The grant will assist the successful applicants to conduct a small-scale research project with outcomes that can be delivered in 24 months by 30 April 2019. The aim is to help the academics to illustrate their capacity to design/manage a project, boost their research profile, and increase their leverage when applying for future research funding.
Application deadline: 31 March 2017. Please see the Grants and Awards page for details.
2017 Anne Dunn Scholar Award (now closed)
Applications are now welcome for the fourth annual award in commemoration of the life and work of Associate Professor Anne Dunn of the University of Sydney.
The award is open to all emerging and mid-career communication scholars in Australia. It carries a prize of $3,000, sponsored equally by JERAA, ANZCA and Anne Dunn’s family.
Applications close on 31st March 2017. See the Grants and Awards page for details.
2016 JERAA Conference: New educational resources for the new journalism ecology
New resources for journalism educators were released at the 2016 JERAA Conference at QUT on 2 December, which addressed themes related to the New Journalism Ecology. Delegates were introduced to new educational packages about visual literacy/photojournalism, reportage of violence against women, Press Council decision-making protocols, and international journalism student field trips. Updates and reviews were provided about existing resources for journalism educators, such as the Reporting Islam and Mindframe resources.
ABC Four Corners' reporter Marian Wilkinson and Australian Financial Review journalist Neil Chenoweth presented the keynote, sponsored by QUT and MEAA. They detailed the behind-the-scenes work and challenges involved in the Panama Papers investigations, which were led by the International Consortium of Investigative Journalists and involved more than 400 journalists from media organisations around the world.
The one-day December conference in Brisbane and the July Preconference/WJEC in Auckland replaced the usual three-day annual, end-of-year conference for 2016.
Global journalism ethics in spotlight at JERAA Preconference to WJEC
Prof Stephen Ward called on journalists and journalism educators to promote global journalism ethics, rather than parochial journalism ethics. Prof Ward, Distinguished Lecturer in Ethics at the University of British Columbia, was the keynote speeaker at the JERAA and Pacific Media Preconference in Auckland on 13 July.
The Preconference also featured panels on media coverage of mass shootings, reporting of corruption in the Pacifc (live streamed), and assessment of journalism research. There was also a workshop for early career journalism academics, and papers addressing a wide range of subjects affecting journalism, journalism education and journalism research.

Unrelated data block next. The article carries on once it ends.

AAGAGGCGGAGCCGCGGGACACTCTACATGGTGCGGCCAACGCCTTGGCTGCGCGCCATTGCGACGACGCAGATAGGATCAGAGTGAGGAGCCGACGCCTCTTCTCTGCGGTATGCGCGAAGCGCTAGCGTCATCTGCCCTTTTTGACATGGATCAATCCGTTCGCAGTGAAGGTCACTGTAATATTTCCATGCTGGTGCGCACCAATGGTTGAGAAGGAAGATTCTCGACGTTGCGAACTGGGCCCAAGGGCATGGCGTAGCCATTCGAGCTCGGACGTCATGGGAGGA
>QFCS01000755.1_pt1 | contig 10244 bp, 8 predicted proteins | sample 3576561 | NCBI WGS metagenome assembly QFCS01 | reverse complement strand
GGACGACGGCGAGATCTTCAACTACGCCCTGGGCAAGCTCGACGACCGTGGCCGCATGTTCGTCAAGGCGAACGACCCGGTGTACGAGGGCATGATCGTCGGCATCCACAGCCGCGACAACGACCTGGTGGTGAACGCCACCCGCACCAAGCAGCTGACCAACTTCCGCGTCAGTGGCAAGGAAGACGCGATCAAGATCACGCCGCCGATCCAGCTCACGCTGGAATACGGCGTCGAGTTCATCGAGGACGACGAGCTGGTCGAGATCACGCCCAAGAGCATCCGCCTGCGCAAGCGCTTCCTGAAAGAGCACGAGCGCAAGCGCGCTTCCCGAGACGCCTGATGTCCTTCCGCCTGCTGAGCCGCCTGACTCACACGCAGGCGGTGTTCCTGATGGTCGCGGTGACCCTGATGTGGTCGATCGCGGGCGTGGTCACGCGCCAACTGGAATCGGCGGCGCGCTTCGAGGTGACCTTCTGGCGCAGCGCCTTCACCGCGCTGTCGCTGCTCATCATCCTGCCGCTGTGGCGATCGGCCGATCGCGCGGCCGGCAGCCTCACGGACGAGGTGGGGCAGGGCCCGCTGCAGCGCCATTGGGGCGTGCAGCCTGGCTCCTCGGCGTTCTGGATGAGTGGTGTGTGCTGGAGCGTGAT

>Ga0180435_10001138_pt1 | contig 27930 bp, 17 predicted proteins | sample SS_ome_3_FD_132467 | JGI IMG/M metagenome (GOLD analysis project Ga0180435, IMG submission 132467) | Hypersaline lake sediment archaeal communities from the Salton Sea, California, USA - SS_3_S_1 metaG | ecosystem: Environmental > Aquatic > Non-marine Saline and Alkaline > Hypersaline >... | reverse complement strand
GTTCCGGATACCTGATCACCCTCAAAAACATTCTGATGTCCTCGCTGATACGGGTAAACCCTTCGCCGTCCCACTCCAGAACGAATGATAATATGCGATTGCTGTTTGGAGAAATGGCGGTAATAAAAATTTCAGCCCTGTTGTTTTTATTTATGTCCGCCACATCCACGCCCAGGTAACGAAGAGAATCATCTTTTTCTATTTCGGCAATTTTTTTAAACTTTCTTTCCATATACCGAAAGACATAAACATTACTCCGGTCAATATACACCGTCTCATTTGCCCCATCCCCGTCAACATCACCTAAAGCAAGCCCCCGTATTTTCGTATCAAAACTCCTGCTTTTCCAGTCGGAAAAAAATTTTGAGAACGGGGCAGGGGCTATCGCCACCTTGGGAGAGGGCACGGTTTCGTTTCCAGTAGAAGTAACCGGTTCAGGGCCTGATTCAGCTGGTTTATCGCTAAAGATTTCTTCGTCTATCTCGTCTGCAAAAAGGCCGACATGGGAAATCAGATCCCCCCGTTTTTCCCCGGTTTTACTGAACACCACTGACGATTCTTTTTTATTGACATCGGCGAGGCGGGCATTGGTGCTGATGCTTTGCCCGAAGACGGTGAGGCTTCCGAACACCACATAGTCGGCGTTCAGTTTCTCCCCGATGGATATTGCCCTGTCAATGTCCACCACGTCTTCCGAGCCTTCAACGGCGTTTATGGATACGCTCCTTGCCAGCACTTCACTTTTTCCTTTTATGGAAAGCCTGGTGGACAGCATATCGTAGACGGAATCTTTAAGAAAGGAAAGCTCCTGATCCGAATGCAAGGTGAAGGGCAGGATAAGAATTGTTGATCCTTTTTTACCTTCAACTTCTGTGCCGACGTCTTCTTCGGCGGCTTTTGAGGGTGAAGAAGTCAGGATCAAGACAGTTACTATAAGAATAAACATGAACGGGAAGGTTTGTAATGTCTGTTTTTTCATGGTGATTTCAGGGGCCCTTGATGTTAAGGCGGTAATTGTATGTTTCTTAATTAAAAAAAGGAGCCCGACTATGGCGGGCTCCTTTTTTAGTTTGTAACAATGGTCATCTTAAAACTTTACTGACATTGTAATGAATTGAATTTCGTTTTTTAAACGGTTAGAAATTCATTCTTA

The Preconference was convened by a partnership of JERAA, the Pacific Media Centre (Auckland University of Technology) and Media Educators Pacific. It preceded the World Journalism Education Congress of 14-16 July.
Journalism academics and social media
The issue of journalism academics' use of social media to discuss issues, institutions and individuals has attracted media attention recently.
The Journalism Education and Research Association of Australia (JERAA) supports freedom of expression and opinion that complies with limitations concerning defamation, sub judice, discrimination, incitement to violence, and similar matters.
As the professional association for journalism academics, JERAA also supports adherence to the principles espoused in the Media Entertainment and Arts Alliance Journalists' Code of Ethics.
In cases where universities and other academic institutions need to investigate complaints about comments made by academics, we urge management to follow proper processes and complete investigations in an impartial, transparent and timely manner.
The JERAA Executive (June 11, 2016)
Anne Dunn Scholar Award - Congratulations to Emma A. Jane
Emma A. Jane, from the University of New South Wales, has won the 2016 Anne Dunn Scholar Award.
The award, presented by the Journalism Education and Research Association of Australia and the Australian and New Zealand Communication Association, was established in 2014 to commemorate the life and work of Professor Anne Dunn. More details on the Grants & Awards page.
JERAA research grant 2016
Congratulations also to Stephanie Brookes, from Monash University, who has been awarded the JERAA research grant for 2016. Her project is 'Checking the facts: The impact of new sources of political information on "legacy" election coverage in Australia and the United States'.
Following a presentation and discussions at the 2015 JERAA Conference, the JERAA Executive has unanimously agreed that the association should act as publisher of the UniPollWatch website for the 2016 federal election. JERAA President Matthew Ricketson has issued a statement explaining the association's involvement in and commitment to the project.